On Tuesday, June 5, the Joint Economic Development Committee discussed Boothbay and Boothbay Harbor selectmen’s May 23 workshop. Committee co-chair Wendy Wolf described the meeting as a long overdue, interesting discussion on economic development and where the two towns stand on it.
Wolf said financial matters were of most concern to both boards as representatives from Edgecomb and Southport participate in discussions, but that both Boothbay and Boothbay Harbor agreed continuing collaboration is a great idea.
Boothbay Harbor member Tom Woodin said that with only 45 minutes for the boards to talk, there would have to be another meeting. "We definitely have to meet again and address some of the hard issues about financing and who is actually going to implement it.”
Boothbay Harbor member Ken Rayle noted there were no specific details on actions of interest to the towns and which actions may get priority.
“… Whatever we get going – how can it be consistently funded into the future? Otherwise, it's so fragile to go on and perhaps that's where the whole idea of BREDCo has some appeal. It can put us in a position to acquire funding that isn't necessarily municipally related."
Boothbay Harbor member Mike Tomko agreed that future collaboration seemed to have great support between the two towns, but reiterated Rayle’s point that there were no discernible specifics about the master plan in which either town would have a vested interest.
"I am confused how we can create an entity responsible with directing whatever ... when we don't know what that is," said Tomko adding that it could be BREDCo, a town planner or a contractual agreement, but until he hears what the taxpayers of Boothbay and Boothbay Harbor want, through their selectmen, he cannot imagine what type of entity will be driving the goals.
Boothbay member Dan Bryer said he felt there was still a question about who will do the work. The region still needs to figure out what it wants to do and how to do it, and since BREDCo could not stand on its own to implement the master plan, the conversation died, he said. "We either need to figure out BREDCo or move on.”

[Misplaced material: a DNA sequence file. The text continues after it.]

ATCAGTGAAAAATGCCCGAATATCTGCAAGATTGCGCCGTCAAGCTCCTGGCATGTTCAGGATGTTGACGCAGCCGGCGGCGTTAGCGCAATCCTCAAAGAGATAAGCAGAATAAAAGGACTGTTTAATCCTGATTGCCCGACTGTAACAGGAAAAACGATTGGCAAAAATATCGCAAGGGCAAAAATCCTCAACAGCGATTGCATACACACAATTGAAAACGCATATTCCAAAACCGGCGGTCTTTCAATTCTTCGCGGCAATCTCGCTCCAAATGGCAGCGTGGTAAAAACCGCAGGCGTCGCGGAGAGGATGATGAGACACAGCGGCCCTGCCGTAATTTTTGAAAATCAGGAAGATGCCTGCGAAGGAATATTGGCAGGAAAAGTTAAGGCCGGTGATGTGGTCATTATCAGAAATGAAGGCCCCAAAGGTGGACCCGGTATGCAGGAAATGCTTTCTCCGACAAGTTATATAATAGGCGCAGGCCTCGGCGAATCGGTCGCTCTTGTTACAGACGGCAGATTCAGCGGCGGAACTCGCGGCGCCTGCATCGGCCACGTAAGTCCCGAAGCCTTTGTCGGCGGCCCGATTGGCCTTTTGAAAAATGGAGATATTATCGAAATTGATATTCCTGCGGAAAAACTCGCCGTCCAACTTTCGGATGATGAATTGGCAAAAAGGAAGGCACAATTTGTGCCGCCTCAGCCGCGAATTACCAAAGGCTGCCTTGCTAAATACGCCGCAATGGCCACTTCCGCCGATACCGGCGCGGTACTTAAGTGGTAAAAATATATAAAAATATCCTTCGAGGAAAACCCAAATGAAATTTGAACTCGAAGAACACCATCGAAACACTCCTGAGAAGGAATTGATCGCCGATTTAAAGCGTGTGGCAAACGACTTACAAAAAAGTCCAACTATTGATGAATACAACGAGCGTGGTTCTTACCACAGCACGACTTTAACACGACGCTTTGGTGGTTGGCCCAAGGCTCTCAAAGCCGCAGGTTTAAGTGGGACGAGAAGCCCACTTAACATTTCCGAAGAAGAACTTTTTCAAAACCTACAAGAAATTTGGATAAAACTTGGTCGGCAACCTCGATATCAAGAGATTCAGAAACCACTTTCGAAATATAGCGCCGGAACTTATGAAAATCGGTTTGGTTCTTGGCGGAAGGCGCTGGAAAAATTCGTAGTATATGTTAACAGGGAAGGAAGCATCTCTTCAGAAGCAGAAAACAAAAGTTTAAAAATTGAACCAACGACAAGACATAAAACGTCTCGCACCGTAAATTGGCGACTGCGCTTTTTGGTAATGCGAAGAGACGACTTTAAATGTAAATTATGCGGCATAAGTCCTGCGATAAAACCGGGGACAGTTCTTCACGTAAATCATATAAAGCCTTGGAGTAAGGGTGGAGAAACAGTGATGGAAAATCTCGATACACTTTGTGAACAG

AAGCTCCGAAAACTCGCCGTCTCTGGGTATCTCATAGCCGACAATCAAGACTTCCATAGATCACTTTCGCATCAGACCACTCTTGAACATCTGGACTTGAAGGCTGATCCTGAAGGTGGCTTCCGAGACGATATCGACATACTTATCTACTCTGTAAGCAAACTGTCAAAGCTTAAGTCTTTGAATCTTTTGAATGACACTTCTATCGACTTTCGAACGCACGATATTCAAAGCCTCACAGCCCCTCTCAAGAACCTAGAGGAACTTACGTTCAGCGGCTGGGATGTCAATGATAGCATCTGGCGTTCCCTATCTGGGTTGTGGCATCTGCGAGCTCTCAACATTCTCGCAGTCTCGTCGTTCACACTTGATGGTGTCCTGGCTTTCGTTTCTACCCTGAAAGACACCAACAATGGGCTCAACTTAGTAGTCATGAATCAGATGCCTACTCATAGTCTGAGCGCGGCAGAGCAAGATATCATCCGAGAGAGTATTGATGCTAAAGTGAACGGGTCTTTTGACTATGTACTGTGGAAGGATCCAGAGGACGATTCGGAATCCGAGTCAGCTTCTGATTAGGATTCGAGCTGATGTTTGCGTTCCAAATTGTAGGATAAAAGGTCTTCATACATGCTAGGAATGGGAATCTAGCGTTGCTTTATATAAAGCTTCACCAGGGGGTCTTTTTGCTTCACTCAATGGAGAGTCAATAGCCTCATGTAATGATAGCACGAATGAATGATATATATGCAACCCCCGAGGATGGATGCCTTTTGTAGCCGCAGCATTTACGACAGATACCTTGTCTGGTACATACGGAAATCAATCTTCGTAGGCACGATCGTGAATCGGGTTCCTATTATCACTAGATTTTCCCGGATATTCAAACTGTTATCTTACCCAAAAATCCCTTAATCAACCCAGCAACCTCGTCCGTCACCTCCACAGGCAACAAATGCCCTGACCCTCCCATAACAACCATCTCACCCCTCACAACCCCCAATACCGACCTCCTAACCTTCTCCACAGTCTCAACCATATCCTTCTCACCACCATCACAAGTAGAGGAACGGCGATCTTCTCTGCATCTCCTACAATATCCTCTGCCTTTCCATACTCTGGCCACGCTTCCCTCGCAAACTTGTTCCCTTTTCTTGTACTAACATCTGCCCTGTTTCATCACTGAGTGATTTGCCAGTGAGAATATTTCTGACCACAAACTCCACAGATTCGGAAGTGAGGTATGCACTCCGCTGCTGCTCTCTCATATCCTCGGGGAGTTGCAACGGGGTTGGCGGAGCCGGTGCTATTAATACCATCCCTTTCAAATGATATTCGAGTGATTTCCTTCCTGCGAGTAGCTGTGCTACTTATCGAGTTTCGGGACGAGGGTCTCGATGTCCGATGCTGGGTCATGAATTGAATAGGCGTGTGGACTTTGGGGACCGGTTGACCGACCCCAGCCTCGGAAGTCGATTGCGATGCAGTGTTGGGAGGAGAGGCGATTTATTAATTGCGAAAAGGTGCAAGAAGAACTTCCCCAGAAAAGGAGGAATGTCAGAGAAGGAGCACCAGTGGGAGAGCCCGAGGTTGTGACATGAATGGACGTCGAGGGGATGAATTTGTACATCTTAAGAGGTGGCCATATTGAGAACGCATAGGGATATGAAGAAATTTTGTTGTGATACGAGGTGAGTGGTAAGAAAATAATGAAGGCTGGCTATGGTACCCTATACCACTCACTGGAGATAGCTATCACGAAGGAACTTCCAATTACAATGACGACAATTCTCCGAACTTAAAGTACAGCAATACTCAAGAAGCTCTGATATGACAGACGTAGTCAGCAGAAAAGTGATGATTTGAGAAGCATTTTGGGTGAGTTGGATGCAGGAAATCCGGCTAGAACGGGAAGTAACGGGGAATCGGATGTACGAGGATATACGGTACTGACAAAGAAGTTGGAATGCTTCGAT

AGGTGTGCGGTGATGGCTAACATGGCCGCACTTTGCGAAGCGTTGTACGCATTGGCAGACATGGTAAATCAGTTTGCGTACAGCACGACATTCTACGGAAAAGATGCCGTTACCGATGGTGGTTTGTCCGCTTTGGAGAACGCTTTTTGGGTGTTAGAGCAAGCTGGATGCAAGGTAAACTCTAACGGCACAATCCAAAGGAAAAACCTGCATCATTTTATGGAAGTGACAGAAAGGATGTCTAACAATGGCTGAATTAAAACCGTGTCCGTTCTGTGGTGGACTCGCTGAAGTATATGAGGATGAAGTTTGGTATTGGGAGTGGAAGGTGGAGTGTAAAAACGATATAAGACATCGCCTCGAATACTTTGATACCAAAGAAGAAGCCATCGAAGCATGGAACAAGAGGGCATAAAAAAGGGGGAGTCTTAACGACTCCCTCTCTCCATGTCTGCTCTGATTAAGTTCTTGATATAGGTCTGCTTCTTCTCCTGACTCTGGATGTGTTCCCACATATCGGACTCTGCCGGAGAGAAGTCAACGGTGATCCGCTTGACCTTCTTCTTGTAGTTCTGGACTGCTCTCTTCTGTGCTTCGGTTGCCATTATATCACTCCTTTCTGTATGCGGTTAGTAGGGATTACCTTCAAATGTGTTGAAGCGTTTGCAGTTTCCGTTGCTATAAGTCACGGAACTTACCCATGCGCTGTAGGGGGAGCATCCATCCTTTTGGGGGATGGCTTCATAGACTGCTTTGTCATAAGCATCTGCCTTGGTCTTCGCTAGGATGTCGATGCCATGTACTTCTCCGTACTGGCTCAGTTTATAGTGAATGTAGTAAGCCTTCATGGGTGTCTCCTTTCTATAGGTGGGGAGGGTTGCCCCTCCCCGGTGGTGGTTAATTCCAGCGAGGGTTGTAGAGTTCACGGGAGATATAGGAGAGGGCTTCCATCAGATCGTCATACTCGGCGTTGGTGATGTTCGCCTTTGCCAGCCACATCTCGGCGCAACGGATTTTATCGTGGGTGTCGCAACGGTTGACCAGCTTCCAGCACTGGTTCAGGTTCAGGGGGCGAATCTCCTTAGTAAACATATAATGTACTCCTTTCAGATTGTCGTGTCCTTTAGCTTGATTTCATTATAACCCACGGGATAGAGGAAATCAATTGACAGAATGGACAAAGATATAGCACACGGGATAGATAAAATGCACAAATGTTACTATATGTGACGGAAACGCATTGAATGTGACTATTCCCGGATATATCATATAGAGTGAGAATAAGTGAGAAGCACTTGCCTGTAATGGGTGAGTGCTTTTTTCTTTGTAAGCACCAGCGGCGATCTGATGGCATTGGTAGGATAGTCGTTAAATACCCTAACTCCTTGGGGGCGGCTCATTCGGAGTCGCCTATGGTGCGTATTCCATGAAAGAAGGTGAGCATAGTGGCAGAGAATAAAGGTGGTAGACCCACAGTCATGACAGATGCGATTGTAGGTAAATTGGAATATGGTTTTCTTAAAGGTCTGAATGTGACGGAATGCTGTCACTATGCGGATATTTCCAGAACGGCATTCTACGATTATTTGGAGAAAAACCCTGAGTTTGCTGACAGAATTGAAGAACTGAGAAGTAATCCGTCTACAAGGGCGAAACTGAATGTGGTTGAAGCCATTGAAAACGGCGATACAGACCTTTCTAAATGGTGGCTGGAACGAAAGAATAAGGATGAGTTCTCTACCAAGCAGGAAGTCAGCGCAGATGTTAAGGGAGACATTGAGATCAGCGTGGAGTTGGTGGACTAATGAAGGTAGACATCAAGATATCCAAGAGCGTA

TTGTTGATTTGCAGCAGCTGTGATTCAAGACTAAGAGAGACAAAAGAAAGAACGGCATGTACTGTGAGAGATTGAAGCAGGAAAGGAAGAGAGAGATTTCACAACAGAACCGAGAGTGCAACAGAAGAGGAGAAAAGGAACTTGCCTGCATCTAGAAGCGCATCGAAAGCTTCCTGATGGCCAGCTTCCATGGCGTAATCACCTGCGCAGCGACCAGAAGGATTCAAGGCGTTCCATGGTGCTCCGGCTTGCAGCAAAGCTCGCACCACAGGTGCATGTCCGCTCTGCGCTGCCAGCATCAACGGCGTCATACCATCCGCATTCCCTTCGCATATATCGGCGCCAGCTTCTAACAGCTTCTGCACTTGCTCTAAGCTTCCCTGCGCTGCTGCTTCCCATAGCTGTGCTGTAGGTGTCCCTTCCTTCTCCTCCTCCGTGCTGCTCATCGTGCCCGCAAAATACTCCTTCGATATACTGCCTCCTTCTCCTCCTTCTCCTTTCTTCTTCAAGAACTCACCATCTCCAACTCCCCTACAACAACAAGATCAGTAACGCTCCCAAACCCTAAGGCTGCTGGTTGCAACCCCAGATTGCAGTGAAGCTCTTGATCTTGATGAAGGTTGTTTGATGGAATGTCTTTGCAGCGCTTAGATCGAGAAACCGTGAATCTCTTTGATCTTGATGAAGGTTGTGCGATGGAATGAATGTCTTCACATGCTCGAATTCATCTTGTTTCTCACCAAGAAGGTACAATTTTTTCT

Woodin reiterated if there is going to be commitment to pushing the master plan, it cannot come through part-time staff. Part-time effort will give part-time results, said Woodin.
Boothbay Harbor Region Chamber of Commerce Executive Director and JEDC member Patricia Royall pitched that the Chamber has the office space for a staff person and with its central location, it could be viewed as a neutral place.
“It's similar to what Lewiston-Auburn does,” said Royall. “Their economic development office is part of the Chamber.”
Wolf said the only problem with a staff person hired by the towns being housed at the Chamber is, board members from both towns would be unlikely to fund the position.
Royall said she is concerned about creating another nonprofit and would rather see someone hired, a planner or a consultant.
"We've got so many community groups working on all kinds of different things ... We need one person who's responsible to both municipalities and Southport and Edgecomb if they are going to be part of it," said Royall.
Woodin reported that by the end of June, the JEDC will have around $36,700 – $16,700 from Boothbay Harbor and $20,000 from Boothbay. From the budgets recently passed, there will be an additional $50,000 going to the JEDC and with $19,500 committed to Green Tree Events, the JEDC will have $67,200 for spending.
Member Andy Hamblett reminded the committee the Boothbay Region Community Resource Council did not start as a nonprofit, it began as a concerned group of community members who wanted to see positive change in their neighborhoods and greater area.
"We could not have done the work that Camoin did ... that Green Tree did and we hired somebody to do it,” said Hamblett. “So, at some point we need to take some assets and have somebody provide leadership and do we really have to worry about where that comes from?"